“To be honest, I think I’m not inclined to pursue this in the courts,” she said. “We thought we at least needed to challenge this particular precedent of closing this road thousands used and converting it into essentially a dog park."
It's not a dog park - though those are nice - but whatever.
Most of the $8 million to $11 million for the project, which includes the trail, has been identified.
Hernandez said the city has identified $6 million in federal highway money to fund the work in the fiscal year that begins in October. An additional $3 million was included in the recently passed city budget for future work, and more money is being sought for stream-restoration work.
Some people will fight on though
Eleanor Oliver, a co-plaintiff and longtime Cleveland Park resident, said she’s still willing to fight against what she called “a little vasectomy” to the city transportation network.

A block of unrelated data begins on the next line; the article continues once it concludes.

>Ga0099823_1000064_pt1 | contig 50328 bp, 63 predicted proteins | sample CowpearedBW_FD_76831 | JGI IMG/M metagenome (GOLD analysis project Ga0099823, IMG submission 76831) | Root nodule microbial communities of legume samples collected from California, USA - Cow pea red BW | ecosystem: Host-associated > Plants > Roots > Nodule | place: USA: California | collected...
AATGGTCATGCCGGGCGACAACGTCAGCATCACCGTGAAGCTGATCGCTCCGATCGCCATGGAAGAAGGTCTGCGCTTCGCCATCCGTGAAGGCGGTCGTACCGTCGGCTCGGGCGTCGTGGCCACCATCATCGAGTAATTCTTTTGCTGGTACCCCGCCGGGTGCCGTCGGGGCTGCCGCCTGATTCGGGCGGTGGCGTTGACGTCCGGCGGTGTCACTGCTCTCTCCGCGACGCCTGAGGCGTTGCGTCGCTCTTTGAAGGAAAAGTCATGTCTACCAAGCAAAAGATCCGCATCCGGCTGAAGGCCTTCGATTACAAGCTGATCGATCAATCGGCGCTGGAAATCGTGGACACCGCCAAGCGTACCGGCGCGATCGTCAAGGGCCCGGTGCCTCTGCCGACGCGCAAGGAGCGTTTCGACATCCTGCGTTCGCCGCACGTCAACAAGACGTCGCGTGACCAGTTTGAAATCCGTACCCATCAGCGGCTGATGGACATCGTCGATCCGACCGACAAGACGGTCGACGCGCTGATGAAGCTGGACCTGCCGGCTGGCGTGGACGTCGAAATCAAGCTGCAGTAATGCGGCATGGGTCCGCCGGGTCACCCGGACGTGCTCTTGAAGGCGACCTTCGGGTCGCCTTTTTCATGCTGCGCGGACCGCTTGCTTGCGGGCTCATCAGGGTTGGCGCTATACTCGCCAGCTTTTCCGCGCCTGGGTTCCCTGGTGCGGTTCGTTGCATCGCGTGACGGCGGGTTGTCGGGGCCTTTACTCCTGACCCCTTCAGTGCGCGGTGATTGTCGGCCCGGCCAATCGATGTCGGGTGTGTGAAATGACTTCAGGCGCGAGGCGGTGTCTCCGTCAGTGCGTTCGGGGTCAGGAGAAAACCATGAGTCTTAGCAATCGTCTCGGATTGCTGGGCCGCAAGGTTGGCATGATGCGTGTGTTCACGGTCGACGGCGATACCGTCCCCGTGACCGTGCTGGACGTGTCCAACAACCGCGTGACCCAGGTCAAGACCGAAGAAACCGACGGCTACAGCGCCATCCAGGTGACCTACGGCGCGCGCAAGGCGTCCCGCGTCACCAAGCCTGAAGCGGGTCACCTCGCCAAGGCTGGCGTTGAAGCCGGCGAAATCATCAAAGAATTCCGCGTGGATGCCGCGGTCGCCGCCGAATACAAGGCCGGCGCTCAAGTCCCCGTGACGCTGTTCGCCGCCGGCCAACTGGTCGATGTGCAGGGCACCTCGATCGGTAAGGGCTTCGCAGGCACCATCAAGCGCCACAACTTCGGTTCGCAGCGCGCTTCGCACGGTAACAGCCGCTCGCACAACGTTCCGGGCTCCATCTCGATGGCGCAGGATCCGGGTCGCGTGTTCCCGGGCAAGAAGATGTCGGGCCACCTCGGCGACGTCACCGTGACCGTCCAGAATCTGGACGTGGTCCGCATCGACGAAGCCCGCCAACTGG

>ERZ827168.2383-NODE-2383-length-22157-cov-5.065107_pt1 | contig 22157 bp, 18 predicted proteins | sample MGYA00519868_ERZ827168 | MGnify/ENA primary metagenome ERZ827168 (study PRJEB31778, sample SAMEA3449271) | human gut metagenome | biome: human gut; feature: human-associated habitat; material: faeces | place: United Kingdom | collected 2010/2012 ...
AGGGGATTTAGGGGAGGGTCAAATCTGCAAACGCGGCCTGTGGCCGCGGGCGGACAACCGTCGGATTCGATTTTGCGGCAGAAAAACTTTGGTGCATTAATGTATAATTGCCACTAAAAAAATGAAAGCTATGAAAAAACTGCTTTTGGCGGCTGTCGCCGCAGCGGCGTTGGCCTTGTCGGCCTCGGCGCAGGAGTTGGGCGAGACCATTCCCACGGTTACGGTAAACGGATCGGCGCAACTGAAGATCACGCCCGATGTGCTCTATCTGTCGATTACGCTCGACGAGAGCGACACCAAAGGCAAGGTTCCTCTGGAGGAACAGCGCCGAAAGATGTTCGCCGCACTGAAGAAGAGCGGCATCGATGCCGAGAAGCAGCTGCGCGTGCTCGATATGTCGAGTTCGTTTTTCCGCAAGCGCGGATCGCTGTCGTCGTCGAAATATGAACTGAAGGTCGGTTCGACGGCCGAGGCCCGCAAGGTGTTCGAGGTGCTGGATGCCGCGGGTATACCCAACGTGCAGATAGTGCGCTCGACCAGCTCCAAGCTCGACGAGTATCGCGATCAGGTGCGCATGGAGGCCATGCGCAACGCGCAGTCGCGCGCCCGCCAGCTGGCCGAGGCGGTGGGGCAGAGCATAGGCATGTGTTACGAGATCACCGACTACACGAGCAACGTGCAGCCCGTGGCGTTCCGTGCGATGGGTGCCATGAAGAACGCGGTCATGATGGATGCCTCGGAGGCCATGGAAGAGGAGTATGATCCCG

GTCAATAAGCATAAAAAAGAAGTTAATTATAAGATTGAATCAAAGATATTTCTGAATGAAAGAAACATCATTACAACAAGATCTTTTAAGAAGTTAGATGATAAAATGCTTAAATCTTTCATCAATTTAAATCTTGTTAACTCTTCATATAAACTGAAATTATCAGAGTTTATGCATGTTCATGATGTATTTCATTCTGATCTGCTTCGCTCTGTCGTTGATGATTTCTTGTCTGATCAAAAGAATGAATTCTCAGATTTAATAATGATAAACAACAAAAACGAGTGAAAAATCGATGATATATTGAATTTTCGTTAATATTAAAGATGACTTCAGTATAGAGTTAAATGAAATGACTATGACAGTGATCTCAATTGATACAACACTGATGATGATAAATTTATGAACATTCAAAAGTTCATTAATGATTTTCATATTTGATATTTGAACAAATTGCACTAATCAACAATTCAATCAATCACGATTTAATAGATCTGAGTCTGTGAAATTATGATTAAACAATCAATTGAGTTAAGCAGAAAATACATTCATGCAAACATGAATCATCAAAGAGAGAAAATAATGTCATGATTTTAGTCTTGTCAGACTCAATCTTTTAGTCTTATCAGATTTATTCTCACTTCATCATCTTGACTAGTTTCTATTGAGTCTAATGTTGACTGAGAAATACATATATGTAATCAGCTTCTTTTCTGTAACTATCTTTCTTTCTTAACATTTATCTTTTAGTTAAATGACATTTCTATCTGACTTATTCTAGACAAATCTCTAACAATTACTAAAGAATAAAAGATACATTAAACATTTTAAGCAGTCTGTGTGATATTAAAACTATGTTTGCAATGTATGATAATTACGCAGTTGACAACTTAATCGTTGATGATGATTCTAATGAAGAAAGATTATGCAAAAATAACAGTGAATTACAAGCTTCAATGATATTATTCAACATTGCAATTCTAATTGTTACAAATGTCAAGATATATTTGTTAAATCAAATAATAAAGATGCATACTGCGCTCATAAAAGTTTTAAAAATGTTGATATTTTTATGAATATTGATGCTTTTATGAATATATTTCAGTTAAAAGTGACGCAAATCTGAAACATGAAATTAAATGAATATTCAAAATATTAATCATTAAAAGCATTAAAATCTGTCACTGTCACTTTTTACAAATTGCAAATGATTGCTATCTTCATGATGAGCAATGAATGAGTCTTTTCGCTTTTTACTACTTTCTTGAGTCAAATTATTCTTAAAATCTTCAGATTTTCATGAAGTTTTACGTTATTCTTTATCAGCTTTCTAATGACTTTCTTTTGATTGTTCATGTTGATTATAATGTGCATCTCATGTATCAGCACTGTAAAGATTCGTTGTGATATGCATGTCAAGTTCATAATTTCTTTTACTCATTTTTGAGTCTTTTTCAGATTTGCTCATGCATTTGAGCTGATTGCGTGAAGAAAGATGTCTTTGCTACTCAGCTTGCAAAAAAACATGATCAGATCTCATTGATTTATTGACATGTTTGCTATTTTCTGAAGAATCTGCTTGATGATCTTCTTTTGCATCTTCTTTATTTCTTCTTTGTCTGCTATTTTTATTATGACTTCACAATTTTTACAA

“I think there are further legal options,” she said. “But perhaps the judge is right — go back to the council.. . . We’re going to get so choked with traffic they’re going to have to open it up.”
Right, I mean once the road closure has had time to really sink in and take effect, people will see how crazy this all is. Just 30 more years, and they'll see.
The D.C. Department of Transportation is planning to start construction on the trail in the spring of 2014, six years after it was authorized by the D.C. Council. The work will take between 12 and 18 months and cost $8 million to $11 million, depending on how much the department works on restoring the stream, agency spokeswoman Monica Hernandez said.